Archive for April, 2012

Legislative Strategy: What to do when Congress isnt in session

Wednesday, April 4th, 2012 by Nicholas

Thanks to a wacky legislative schedule, and this being an election year, there are going to be many, many days where no one is around on Capitol Hill, either Members or staff. The current schedule has many holes in it where Congress won’t be in session, with many whole weeks off. As a result, there will be longer than usual stretches without legislative activity.

However, that doesn’t mean that there isn’t something to be done. These weeks when Congress isn’t in session offer valuable time to reassess legislative strategy (or plan new ones), catch-up on work that is currently outstanding, and hold meetings with the staff that is available. Here is a list of things that can be done during a non-session week that will pay off in the long term:

- Handle any and all outstanding requests for information that might have piled up over the last few weeks.

- Update contacts lists, both for staff and other lobby groups that you are working with. Databases like Lobbyists.info are essential here and cut down on wasted time.

- Map out future legislative activity and what you can do about it now. For example, if you think that you will have a chance to introduce new language to an upcoming bill that wasn’t predicted before, start drafting the language now so you will have a jumping off point and save valuable time during the session.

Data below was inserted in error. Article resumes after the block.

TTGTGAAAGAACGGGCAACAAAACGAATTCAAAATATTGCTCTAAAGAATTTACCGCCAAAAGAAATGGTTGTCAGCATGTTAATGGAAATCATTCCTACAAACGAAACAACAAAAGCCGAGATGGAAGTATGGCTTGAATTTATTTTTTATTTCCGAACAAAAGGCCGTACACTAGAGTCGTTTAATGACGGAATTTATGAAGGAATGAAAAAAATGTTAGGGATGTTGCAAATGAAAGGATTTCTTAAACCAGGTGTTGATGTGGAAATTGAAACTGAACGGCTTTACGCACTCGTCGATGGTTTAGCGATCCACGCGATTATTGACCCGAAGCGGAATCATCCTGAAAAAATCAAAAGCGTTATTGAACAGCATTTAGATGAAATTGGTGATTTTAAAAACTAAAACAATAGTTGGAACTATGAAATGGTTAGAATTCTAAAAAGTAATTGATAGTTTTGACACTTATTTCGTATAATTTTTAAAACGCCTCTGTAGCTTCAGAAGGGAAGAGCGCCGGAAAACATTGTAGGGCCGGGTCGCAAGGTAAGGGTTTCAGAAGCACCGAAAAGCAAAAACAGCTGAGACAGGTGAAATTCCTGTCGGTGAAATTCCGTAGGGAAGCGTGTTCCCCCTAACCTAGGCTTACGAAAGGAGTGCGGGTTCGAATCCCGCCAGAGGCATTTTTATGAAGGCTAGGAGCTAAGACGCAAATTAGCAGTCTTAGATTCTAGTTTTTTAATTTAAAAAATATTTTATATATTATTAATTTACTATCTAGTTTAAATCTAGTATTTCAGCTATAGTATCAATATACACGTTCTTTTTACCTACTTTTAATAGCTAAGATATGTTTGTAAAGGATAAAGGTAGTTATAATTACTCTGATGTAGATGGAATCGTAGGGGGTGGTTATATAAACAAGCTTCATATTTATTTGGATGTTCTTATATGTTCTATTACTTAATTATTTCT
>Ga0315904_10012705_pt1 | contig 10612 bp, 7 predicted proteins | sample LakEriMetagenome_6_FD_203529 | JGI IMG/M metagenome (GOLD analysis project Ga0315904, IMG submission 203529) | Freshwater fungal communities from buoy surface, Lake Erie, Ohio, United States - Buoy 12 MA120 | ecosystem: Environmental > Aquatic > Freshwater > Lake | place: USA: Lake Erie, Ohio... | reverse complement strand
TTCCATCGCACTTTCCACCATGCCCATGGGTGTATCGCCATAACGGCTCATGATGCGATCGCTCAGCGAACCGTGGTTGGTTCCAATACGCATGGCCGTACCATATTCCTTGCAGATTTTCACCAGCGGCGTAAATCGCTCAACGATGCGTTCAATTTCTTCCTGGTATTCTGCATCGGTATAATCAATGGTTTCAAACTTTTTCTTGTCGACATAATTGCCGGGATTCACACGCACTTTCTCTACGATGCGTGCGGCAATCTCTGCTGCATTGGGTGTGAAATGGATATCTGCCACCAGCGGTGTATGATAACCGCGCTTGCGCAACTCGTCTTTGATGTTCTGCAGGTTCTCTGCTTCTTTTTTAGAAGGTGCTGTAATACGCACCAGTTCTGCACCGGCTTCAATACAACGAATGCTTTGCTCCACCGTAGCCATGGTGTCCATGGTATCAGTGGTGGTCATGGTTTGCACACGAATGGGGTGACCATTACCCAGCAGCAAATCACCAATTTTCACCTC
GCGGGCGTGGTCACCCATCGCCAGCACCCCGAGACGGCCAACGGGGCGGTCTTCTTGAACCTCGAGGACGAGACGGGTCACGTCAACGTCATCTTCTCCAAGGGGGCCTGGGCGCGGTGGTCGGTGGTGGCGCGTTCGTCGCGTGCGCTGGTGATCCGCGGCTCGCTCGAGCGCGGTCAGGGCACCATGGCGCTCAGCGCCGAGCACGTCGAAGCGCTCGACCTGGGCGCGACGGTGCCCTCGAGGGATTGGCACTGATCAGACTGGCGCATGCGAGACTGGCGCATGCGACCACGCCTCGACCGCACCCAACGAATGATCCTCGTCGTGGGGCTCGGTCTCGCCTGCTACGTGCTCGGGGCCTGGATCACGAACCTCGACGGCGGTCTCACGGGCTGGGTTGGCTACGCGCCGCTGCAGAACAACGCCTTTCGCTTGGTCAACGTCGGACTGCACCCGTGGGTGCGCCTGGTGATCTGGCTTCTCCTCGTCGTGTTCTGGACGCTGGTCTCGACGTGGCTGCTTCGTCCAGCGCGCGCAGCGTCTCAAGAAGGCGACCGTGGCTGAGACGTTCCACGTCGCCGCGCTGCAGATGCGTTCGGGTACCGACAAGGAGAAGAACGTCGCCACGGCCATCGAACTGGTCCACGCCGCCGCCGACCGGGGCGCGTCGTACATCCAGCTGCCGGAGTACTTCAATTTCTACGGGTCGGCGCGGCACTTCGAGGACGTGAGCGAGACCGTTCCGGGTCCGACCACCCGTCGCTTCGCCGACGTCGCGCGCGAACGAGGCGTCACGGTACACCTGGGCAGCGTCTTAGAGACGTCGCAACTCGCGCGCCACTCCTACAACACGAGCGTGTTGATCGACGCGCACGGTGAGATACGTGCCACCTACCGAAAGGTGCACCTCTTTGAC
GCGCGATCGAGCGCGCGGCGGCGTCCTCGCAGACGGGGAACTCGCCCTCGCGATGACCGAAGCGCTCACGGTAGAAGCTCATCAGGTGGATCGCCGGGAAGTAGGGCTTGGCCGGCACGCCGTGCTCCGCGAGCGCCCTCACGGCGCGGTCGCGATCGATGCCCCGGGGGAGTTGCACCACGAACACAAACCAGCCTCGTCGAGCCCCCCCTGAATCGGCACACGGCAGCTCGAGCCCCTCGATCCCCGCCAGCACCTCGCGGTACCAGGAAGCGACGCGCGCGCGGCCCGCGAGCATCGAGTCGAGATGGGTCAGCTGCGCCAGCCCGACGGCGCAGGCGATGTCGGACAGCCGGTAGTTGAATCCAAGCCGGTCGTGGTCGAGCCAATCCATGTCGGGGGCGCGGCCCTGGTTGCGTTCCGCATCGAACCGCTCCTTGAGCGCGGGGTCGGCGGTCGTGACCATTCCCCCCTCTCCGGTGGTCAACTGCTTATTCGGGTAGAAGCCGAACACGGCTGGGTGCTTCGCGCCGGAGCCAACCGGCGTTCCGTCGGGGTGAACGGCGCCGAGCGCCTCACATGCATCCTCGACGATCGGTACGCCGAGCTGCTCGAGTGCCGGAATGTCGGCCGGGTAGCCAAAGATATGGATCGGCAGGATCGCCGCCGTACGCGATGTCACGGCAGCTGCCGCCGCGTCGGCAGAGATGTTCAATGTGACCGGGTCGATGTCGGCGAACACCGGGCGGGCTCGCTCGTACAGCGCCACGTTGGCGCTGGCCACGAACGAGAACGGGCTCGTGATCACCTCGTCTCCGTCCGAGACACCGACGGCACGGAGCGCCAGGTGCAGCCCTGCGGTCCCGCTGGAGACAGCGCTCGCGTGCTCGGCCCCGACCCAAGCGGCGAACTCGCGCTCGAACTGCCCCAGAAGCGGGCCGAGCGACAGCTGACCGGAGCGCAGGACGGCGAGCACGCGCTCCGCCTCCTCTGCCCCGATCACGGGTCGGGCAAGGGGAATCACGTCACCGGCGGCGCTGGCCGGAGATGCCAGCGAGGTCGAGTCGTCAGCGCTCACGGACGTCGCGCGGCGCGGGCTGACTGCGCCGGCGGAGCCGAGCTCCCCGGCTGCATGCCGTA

- Do a frank assessment of resources that you have or are currently using. How are those resources currently paying off and how are they helping your long-term legislative strategy? Too often people get tunnel vision and focus on the help of one office or Member to the detriment of their topic. Is everyone you’re working with doing their jobs or should you shift more focus elsewhere? Remember, you should have a clearly defined strategy that will get you to a specific destination.

- Speaking of shifting focus, is it time to shift from one body of Congress to the other or one Committee to the next? Downtime gives you a chance to tailor you game plan to the phase of your strategy. So if you know that you are getting out of SubCom soon, what do you need to do to get out of Committee?

- Take (primarily staff) meetings that you think will help pay off in the long-term, especially if you have any requests that you foresee will require an existing relationship.

- If you meeting targets aren’t in town, unless it is very urgent, I recommend against leaving messages or e-mails during a break. When Members and staff get back they usually have a long, long list of things that NEED to be done and it is very easy to get lost in the shuffle. Even the best staffer has only so much time in his/her day and if they don’t triage their schedule, then things will pile-up to an impossible point.

If you go into a break with a plan, rather than just trying to use it to catch your breath, you can get a head start on the competition before they can gather themselves.